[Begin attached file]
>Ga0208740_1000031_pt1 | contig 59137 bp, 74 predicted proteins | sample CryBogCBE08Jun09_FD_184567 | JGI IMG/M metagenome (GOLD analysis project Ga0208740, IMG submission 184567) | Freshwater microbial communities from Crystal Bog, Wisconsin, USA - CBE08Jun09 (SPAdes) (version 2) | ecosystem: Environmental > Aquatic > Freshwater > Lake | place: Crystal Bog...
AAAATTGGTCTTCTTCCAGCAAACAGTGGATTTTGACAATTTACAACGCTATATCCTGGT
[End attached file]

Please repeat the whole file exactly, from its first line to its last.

>Ga0208740_1000031_pt1 | contig 59137 bp, 74 predicted proteins | sample CryBogCBE08Jun09_FD_184567 | JGI IMG/M metagenome (GOLD analysis project Ga0208740, IMG submission 184567) | Freshwater microbial communities from Crystal Bog, Wisconsin, USA - CBE08Jun09 (SPAdes) (version 2) | ecosystem: Environmental > Aquatic > Freshwater > Lake | place: Crystal Bog...
AAAATTGGTCTTCTTCCAGCAAACAGTGGATTTTGACAATTTACAACGCTATATCCTGGT